India Supreme Court found constitutional right to counsel

On February 28, 2011, the Supreme Court of India ruled that under the Indian Constitution [PDF] criminal defendants have a right to counsel and should have a lawyer appointed to them when they cannot obtain legal representation. The decision cited US Supreme Court cases, including Gideon v. Wainwright, as well as the Nuremberg trials to support the concept that the right to counsel is a principle applied in other nations and proceedings. The court's decision came at a time when both European and US decisions were grappling with the issue of a right to counsel in the context of terrorism. The most recent US Supreme Court case that dealt with the issue of counsel, Turner v. Rogers, held that indigent defendants do not have a constitutional right to counsel in civil contempt cases that might result in imprisonment.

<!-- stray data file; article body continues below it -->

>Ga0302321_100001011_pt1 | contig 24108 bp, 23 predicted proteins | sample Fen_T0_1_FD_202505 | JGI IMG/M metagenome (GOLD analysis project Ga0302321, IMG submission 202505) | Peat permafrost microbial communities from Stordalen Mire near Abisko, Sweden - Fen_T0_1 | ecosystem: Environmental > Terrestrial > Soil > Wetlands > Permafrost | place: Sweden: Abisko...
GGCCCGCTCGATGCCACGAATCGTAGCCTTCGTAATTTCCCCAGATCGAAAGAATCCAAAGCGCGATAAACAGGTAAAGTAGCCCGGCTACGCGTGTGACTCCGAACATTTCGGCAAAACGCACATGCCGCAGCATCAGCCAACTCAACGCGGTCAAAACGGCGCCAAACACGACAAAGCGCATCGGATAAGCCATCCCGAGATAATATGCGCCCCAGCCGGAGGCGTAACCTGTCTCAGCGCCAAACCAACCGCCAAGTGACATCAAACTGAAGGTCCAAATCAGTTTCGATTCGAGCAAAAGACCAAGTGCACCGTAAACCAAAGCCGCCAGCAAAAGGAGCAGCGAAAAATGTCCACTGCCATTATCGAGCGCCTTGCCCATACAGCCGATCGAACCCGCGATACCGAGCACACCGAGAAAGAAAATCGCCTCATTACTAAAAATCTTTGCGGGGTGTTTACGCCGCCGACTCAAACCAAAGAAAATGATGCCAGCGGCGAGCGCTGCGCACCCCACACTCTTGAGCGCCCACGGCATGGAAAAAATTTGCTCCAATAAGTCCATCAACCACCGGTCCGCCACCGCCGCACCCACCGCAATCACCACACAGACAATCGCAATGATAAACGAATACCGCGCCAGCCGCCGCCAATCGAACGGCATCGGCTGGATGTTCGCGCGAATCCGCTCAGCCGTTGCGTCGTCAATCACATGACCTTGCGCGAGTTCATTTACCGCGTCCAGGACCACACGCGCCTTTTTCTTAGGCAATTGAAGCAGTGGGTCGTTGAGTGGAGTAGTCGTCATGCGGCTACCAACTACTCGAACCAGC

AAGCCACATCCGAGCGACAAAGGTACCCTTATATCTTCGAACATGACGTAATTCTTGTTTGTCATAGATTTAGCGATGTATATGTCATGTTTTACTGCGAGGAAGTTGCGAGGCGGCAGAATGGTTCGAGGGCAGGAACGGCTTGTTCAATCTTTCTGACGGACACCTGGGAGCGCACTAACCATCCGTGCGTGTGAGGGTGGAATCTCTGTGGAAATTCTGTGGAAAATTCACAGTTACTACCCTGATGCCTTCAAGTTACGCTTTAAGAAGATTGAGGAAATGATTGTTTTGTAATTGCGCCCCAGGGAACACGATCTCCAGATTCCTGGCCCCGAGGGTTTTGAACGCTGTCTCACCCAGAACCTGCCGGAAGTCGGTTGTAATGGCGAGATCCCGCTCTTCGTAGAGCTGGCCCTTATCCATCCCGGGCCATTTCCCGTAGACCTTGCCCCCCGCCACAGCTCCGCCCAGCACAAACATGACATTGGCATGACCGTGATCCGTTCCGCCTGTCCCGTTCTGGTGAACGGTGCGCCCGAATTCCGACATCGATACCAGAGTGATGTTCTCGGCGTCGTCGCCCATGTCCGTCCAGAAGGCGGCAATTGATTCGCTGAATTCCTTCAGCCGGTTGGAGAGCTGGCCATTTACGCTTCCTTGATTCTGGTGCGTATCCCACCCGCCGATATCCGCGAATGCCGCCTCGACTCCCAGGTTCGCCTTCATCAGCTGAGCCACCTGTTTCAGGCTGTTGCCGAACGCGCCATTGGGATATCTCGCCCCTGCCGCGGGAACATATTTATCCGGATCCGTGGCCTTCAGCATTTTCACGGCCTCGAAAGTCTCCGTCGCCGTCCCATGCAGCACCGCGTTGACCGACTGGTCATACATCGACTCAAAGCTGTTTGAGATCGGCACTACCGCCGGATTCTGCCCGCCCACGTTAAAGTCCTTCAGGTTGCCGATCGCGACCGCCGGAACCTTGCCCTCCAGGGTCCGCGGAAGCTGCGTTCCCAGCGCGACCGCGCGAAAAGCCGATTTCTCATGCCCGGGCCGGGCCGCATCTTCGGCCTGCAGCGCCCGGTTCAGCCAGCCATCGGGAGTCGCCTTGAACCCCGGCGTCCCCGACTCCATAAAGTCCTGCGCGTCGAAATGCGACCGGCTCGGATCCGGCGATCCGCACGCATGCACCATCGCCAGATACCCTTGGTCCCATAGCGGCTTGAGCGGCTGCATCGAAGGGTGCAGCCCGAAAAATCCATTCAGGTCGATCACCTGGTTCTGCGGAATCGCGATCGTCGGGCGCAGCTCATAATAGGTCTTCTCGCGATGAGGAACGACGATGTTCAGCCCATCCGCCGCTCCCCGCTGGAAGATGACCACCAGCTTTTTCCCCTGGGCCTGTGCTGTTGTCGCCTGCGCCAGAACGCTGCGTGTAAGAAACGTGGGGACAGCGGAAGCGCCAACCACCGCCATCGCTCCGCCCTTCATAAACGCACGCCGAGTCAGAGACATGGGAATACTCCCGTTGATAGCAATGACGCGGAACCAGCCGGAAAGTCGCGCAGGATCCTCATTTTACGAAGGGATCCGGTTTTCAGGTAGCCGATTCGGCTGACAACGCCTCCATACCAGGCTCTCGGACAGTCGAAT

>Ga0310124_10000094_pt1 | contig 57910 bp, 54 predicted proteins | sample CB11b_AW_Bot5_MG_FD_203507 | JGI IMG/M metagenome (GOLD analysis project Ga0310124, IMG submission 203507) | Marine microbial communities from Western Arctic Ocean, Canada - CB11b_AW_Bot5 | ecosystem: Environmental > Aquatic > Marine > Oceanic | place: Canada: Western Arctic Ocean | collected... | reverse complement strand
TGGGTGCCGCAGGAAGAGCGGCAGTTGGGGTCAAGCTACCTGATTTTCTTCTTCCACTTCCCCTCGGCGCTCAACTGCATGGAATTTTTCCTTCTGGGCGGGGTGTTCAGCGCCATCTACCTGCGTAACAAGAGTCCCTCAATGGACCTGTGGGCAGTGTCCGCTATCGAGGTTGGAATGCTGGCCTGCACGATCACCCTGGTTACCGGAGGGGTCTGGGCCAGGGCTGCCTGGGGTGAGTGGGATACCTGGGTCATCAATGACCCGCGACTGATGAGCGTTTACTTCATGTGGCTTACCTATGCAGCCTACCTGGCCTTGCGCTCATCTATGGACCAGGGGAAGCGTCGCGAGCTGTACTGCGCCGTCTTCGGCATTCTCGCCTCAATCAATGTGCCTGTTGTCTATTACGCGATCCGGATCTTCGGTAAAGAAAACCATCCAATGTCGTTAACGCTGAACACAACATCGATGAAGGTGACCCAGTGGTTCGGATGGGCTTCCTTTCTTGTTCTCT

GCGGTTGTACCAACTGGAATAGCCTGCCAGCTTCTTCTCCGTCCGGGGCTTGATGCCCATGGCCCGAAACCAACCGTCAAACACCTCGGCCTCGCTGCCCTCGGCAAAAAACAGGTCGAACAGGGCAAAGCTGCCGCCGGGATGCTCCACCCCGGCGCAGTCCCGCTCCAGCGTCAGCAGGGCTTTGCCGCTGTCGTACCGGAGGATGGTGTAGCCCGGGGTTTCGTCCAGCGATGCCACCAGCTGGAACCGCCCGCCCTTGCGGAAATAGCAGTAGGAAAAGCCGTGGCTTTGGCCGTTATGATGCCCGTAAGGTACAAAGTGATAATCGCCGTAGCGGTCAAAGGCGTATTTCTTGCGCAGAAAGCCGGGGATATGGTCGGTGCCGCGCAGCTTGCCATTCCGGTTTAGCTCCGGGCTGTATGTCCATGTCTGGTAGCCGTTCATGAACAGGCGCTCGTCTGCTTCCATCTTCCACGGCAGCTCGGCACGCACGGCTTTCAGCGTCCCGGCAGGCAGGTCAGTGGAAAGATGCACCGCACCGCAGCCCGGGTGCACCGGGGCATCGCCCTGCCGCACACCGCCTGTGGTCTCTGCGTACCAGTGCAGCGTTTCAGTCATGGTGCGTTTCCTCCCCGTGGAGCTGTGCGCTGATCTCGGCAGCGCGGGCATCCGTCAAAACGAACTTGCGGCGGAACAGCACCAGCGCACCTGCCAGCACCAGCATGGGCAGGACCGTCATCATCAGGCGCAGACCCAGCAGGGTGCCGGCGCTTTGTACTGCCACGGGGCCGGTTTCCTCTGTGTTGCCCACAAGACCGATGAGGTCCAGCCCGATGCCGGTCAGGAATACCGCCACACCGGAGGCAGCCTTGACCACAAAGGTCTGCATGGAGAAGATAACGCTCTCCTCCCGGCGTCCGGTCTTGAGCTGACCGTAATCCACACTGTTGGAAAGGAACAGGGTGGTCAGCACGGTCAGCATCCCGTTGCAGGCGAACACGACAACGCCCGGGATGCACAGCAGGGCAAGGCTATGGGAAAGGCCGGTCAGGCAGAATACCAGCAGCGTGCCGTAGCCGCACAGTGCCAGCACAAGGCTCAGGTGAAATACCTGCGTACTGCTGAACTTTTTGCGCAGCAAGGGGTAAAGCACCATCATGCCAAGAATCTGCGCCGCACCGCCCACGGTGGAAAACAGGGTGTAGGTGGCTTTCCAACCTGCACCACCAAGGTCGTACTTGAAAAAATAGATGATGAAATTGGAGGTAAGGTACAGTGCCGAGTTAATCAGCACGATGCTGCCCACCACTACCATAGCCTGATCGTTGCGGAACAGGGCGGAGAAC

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Learn more about the Indian constitution and the Sixth Amendment of the US Constitution from the JURIST news archive.

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